book review: Sam_Storyteller — Condition of Release

Another long piece of Whoniverse fanfic from Sam_Storyteller/Sam Starbuck/Copperbadge. This one’s about 40k words long, i.e. short novel length, and uses those words to great effect. Sam has taken the “Doomsday” and “Cyberwoman” material, and linked it with some of the things we’re shown about the classic Cybermen in the Hartnell and Troughton eras. The result is a story that takes Torchwood season 1, drops in one small fact a second or two after the credits roll in Cyberwoman, and makes you see parts of that season in a whole new light. It’s beautifully written, with characterisations that build on and deepen what we get in canon. But this is more than good characterisation. There’s a solid story here, one that would make a good tie-in novel.

The small fact is that Ianto wasn’t physically converted, but *was* subject to direct mind control by Lisa’s Cyber personality. With her death, the conscious control is gone, but that doesn’t mean Ianto’s free. Jack’s interrogated more than one person who’s survived an encounter with the Cybermen, he’s heard enough about their methods to recognise what he’s seeing, and he’s not giving up Ianto without a fight.

It’s not quite compatible with canon for me, because it doesn’t quite mesh with the scene towards the end of Cyberwoman where Ianto is pleading with Lisa to remember who she is. But it makes a great deal of sense in the context of what we’ve been shown canonically about Cybermen over the years, both the original Mondas Cybermen of classic Who and the parallel universe Cybermen of new Who. This is an excellent piece of work, tying together elements of classic Who, new Who and Torchwood in a satisfying way.

Posted in five parts, plus author’s notes on the canon material used, part 1 here. Sam’s own description:
Rating: PG-13; R in the final chapter
Summary: Jack has studied the Cybermen for forty years, and he’s damned if he’ll let one take any of his people away from him without a fight.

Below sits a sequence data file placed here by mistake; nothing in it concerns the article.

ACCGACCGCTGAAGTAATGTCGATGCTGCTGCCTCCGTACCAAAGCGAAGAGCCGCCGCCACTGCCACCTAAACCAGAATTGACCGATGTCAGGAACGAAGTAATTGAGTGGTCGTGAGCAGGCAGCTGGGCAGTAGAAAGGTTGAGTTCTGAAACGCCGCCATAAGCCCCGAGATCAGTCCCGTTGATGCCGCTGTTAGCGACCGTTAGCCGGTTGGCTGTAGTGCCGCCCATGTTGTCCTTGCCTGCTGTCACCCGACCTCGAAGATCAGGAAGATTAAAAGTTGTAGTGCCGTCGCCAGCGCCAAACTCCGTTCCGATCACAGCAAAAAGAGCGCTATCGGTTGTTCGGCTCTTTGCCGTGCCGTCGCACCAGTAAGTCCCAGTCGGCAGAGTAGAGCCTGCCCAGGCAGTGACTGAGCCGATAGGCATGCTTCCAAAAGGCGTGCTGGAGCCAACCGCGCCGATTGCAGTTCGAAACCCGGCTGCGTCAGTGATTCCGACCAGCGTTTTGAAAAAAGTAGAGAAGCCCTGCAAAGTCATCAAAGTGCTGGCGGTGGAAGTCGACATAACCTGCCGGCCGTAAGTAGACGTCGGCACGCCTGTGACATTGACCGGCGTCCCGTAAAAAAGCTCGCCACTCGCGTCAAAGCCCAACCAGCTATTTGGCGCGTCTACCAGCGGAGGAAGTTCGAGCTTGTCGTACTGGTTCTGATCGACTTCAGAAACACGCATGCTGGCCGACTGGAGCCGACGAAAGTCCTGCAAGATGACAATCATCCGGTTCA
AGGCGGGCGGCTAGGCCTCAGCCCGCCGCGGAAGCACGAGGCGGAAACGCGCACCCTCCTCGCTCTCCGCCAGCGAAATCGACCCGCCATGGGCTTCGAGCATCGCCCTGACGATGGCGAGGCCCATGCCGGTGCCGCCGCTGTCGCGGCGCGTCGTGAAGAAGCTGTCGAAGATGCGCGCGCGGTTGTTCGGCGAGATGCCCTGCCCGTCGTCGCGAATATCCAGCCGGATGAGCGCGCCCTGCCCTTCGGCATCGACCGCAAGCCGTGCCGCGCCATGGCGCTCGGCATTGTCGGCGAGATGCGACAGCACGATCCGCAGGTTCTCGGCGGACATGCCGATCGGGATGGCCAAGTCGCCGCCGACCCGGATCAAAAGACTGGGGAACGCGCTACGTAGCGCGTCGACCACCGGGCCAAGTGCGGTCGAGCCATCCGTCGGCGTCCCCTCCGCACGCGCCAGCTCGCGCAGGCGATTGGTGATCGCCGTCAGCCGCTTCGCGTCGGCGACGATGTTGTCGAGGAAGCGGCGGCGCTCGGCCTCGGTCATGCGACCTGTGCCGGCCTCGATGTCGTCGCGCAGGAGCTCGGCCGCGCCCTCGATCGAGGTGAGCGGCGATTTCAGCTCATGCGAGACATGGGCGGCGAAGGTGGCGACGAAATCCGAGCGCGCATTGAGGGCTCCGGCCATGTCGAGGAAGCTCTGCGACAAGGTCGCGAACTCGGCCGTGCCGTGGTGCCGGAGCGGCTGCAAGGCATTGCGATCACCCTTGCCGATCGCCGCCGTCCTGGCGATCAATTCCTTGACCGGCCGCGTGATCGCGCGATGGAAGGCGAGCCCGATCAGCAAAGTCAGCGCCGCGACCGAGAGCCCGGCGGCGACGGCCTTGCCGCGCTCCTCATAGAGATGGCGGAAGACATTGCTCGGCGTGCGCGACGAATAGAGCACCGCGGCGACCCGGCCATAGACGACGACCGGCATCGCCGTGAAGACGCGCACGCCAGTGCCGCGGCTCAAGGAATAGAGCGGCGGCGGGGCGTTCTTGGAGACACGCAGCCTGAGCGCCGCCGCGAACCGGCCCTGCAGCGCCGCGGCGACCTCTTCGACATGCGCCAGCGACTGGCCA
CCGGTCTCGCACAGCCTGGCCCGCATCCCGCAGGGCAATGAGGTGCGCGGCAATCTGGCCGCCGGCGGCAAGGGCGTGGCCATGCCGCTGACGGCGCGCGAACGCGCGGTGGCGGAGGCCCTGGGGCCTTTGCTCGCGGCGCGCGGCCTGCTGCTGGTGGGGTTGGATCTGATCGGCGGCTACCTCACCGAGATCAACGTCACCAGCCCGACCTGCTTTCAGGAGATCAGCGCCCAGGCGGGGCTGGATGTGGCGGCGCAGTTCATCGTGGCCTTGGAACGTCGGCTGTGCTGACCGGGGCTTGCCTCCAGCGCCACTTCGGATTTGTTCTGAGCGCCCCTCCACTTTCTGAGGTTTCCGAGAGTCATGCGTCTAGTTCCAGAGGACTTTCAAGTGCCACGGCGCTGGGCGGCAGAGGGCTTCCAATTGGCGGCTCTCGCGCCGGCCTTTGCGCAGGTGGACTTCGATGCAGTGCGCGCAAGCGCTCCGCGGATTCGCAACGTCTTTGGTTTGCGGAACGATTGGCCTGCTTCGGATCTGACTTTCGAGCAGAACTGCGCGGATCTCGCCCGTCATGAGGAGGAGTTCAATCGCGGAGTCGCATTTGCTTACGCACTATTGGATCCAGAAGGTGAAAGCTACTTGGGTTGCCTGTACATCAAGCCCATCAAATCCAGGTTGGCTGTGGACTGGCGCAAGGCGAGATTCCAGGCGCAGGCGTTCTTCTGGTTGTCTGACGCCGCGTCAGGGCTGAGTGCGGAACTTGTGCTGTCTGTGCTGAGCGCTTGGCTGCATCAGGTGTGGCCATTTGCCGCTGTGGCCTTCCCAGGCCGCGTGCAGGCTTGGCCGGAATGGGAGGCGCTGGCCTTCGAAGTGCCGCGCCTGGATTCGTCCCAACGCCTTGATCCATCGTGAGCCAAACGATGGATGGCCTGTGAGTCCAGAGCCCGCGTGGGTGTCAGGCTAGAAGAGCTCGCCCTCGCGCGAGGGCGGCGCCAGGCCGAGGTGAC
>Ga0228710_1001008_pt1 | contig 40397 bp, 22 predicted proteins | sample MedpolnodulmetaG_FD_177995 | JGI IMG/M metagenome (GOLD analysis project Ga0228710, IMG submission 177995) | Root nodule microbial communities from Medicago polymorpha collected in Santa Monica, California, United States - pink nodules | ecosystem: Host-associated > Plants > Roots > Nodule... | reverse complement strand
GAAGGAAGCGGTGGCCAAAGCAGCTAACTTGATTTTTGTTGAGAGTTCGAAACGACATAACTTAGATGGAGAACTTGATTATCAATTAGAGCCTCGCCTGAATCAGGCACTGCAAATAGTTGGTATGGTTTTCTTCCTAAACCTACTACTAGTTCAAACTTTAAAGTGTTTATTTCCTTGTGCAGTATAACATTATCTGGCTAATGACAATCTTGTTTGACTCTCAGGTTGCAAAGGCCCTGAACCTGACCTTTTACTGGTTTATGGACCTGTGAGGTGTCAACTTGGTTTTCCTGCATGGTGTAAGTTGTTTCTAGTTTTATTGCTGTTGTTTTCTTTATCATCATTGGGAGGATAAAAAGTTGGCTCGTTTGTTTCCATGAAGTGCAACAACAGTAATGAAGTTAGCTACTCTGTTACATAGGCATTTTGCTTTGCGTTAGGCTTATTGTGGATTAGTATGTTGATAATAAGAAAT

Agatha Christie — Peril At End House (abridged audiobook)

Read by Hugh Fraser
ISBN 978-0230747371 (also 978-1405088626)

Abridged by Kati Nicholl, 3 CD set, running time approx 3 hours

Poirot has retired, and is taking his leisure in a seaside town, determined not to take on any new cases. But when a pretty young woman by the nickname of Nick tells him about a series of near-fatal accidents that have befallen her, he cannot resist temptation. The accidents are clearly not accidents, and the young lady must be protected. He is determined to unmask the killer before one of the accidents proves fatal. Alas, the killer strikes again — but strikes down Nick’s cousin, who had the misfortune to be wearing Nick’s distinctive wrap. Now Poirot’spersonal pride is at stake, and there is still Nick to protect…

Red herrings and side plots abound, but Poirot gets there in the end. It’s a beautifully constructed book, with the answer right in front of the reader from early in the book, concealed by some artful misdirection. The audiobook is read by Hugh Fraser. who plays Hastings in the tv series. Fraser is generally a good reader, but I found his portrayal of Poirot rather off-putting. He uses a very strong accent that in comparison with Suchet’s performance sounds like an overplayed stereotype. Of course, part of the problem here is that Suchet *is* Poirot for me, and anything else would sound wrong — and my subconscious attention is drawn to it because Hastings sounds right.

In spite of which, I enjoyed this 3 CD set a lot. The story has been abridged well, and I enjoy listening to Hugh Fraser. I happened to pick this up in The Works for four pounds, and think that it was superb value for money at that price. List price is 13 pounds, although the online shops are listing it for less. I might think twice about paying full price for others in the series because of my issue with Fraser’s portrayal of Poirot, but I wouldn’t have considered it a waste of money. One minor point with the cheap version offered in The Works — it’s a very simple case with only one spindle for the 3 CDs, so you have to lift the first discs out to get at the later discs, with an additional risk of scratching one eventually. It’s also available in download.

at the Book Depository

Book review: Sam Storyteller — Your Face Is Turned (Torchwood fanfic)

This is a slightly unusual entry in the book log — it’s fanfic. But it’s novel-length, and it’s very good, and as far as I’m concerned it belongs in the book log.

A while back Sam Storyteller posted a Whoniverse short story about Jack Harkness, I Were The Heavens, Rating: PG for language, Summary: A sixteen-year-old boy from Boeshane is going to win the war. The Time Agency has a vested interest in children like him — and so does the Admiral of the Fleet.

Now he’s posted a novel-length story about what happened next. And it’s set both just after that short story — and just before Children of Earth. But this is no simple fix-it fic. This is a carefully crafted consideration of time paradoxes, and the potential for damaging your own past/future. It’s difficult to discuss it in much detail without heading into spoiler territory, but suffice it to say that Jack Harkness’s convoluted timeline gives a distant future Jack a pressing reason to pull Ianto Jones into the 51st century — and it’s nothing to do with saving Ianto from an untimely death in the 21st century. Jack not only barely remembers Ianto, but to preserve the timeline will have to put Ianto back where he got him from once the job is done…